He pushed the media out of the driver’s seat. French men and women are no more likely to read Le Monde than Americans are to read the New York Times. Yet both papers represent a media influence that can only exist if it’s recognized by those it targets. Sarkozy simply ignored what the French press assumed the campaign should be about — the enshrinement of the 35-hour week or Le Pen or whatever — and stayed on-topic. Sarkozy’s campaign wasn’t without missteps and stupid comments. But he resisted the instinct to inflate their importance and remained presidential, no matter what. This played well with voters who understand the press is a mob of incestuous hysterics, but who resent it when politicians become their enablers. The media-driven political culture of America drives strong men to tears in a bleeding heartbeat: The slightest offense becomes the subject of long, drawn-out apologies that work best as a slow-acting toxin because it only causes voters to despise them. Sarkozy rarely spent more than a few hours on defense. If that’s not enough, he seemed to be saying, too bad.

He didn’t give credence to constituency issues that weren’t his own. As her campaign seemed to falter, Royal became much more strident about running as a woman. I confess that I am among those who thought this would cause Sarkozy to soften his position and his presentation, fatally. But while the vote-for-me-because-I’m-a-woman gambit was something that might have gone down well in, say, 1968, today it just turns off women, according to poll results — and this report in the Sunday Times. Since the candidate of the American Left will necessarily be part of one minority constituency or many — a woman, an African-American, a gay union guy, a lesbian, all the above if you’re from New Jersey — a wise Republican will learn from Sarko and not make somebody else’s constituency-juggling his problem and instead leave the pandering to the opposition.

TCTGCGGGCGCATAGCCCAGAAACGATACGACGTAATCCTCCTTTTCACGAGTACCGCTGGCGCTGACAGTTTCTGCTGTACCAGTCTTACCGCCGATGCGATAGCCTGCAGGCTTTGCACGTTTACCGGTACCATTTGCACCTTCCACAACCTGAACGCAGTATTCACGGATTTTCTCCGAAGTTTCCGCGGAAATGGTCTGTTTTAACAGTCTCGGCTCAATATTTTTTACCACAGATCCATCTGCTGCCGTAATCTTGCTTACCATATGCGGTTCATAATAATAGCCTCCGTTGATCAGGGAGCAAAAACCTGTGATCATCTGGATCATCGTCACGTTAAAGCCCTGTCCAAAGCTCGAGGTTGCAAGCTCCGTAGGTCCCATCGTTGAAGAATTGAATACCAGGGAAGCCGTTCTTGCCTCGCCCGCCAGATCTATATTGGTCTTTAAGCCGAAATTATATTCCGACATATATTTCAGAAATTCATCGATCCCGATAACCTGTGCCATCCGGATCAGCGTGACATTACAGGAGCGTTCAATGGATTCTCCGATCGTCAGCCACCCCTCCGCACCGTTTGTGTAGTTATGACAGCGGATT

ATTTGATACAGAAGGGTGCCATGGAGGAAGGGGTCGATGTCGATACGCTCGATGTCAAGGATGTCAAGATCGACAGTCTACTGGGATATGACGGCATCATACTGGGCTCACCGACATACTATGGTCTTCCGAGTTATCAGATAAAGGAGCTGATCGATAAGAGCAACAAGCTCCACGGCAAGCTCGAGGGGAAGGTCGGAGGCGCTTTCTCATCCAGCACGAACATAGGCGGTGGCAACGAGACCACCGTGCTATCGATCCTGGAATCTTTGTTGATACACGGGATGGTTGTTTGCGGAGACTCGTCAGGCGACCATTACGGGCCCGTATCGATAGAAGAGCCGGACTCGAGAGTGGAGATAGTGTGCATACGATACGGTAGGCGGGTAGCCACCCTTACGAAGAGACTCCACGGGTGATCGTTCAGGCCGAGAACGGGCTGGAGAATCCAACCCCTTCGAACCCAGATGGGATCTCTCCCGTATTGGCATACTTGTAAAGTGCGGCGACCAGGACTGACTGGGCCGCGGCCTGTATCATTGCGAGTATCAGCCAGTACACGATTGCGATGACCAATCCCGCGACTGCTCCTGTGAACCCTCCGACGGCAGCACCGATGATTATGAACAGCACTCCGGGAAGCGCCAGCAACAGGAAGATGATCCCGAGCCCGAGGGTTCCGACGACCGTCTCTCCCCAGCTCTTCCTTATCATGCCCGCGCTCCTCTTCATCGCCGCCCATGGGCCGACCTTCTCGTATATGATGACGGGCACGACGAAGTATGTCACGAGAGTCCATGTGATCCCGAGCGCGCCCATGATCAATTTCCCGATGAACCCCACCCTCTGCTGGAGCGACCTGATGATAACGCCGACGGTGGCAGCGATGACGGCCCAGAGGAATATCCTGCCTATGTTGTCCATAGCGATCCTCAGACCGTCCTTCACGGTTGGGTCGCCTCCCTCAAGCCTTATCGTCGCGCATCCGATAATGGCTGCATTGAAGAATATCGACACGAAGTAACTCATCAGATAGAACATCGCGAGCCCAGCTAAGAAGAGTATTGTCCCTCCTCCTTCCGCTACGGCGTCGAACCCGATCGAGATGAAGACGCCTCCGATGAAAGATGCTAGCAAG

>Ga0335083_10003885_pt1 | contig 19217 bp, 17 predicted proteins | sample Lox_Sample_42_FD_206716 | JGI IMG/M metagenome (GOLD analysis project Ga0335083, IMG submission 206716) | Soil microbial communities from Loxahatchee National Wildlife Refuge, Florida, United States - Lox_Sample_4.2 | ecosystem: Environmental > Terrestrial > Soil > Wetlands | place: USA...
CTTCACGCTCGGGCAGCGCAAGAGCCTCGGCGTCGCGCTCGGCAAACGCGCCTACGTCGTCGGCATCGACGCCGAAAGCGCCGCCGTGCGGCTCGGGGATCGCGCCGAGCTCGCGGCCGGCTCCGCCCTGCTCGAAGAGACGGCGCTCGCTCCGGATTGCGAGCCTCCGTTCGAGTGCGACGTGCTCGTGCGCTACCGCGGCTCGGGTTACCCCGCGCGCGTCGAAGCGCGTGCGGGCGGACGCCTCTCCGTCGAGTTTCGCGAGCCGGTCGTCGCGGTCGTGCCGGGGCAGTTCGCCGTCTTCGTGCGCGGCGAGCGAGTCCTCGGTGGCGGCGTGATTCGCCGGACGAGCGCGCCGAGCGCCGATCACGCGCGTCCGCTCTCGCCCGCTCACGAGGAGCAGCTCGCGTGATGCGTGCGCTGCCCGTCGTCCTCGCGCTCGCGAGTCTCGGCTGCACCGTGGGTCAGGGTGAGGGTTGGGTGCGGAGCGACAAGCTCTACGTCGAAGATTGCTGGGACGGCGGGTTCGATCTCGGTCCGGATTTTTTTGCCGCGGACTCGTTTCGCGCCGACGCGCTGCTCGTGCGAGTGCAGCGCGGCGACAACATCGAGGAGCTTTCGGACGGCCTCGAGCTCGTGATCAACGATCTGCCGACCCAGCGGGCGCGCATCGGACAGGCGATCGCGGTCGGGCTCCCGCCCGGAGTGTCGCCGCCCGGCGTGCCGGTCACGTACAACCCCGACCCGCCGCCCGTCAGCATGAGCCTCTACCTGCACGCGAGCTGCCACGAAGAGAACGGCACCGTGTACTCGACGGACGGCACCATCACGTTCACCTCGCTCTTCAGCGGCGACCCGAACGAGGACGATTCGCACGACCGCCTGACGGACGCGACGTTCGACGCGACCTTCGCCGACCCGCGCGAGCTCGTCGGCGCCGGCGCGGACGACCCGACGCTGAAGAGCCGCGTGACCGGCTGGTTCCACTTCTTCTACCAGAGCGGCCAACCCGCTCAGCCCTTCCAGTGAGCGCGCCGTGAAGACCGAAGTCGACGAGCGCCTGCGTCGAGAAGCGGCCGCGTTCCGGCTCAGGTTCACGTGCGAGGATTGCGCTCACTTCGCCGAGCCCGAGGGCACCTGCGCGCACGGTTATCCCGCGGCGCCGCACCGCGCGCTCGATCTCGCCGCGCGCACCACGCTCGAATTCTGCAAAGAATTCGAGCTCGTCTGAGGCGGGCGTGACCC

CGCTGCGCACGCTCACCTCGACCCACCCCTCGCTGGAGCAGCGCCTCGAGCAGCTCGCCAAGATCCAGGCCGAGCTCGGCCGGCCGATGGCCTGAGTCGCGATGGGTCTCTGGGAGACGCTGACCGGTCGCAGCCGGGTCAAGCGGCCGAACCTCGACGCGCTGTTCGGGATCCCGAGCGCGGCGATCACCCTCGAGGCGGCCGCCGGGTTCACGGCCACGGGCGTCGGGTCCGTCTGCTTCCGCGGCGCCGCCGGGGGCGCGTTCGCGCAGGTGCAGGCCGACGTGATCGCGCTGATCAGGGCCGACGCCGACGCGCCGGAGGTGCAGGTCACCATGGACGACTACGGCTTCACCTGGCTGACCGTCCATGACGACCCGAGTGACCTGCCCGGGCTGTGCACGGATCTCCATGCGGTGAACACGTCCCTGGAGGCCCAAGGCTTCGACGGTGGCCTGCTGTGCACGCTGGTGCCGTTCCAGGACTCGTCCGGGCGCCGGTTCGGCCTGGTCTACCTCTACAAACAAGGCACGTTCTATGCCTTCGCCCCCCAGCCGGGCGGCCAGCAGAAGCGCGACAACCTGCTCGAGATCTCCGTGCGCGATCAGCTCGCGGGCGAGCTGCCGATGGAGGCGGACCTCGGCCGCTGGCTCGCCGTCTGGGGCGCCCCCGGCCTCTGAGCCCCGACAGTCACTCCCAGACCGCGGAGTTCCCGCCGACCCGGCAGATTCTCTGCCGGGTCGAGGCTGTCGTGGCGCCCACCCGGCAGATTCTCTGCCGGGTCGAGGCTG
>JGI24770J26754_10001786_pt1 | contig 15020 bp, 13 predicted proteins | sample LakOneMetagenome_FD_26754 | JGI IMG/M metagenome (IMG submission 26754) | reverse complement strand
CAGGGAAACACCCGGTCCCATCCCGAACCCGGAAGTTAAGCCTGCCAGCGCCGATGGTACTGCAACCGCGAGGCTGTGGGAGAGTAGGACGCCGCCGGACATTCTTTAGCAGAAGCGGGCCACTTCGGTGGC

He ignored meaningless noise. There were plenty of distractions available to Sarkozy — notably, the campaign by the UDF’s “centrist,” François Bayrou, who, in the course of a single campaign, went from John Anderson to Ross Perot to Ralph Nader. Sarkozy neither chased Bayrou nor modified his views to grab for Bayrou’s supporters. The result was a clear mandate for change, and the relegation of Bayrou to the fourth circle of political hell, whence he came.

He prohibited cynicism. This is the first French political campaign in a long time that didn’t feature a good deal of Yank-bashing on both sides. Modern French politicians have learned that when you have nothing good to say about an idea, say something bad about a “friend.” The resulting clip will have the look and feel of a real idea, when in fact it’s just cynical posturing. Sarkozy kept the campaign focused on the ideas he held close, and one of those ideas was that France should grow up and get real about global politics. I was struck watching his acceptance speech, reported here by the Guardian, that one of the most rousing cheers followed his comment that America could “count on our friendship” even when there were differences. It certainly drew more applause than his attempt to soothe the fears of Europhiles.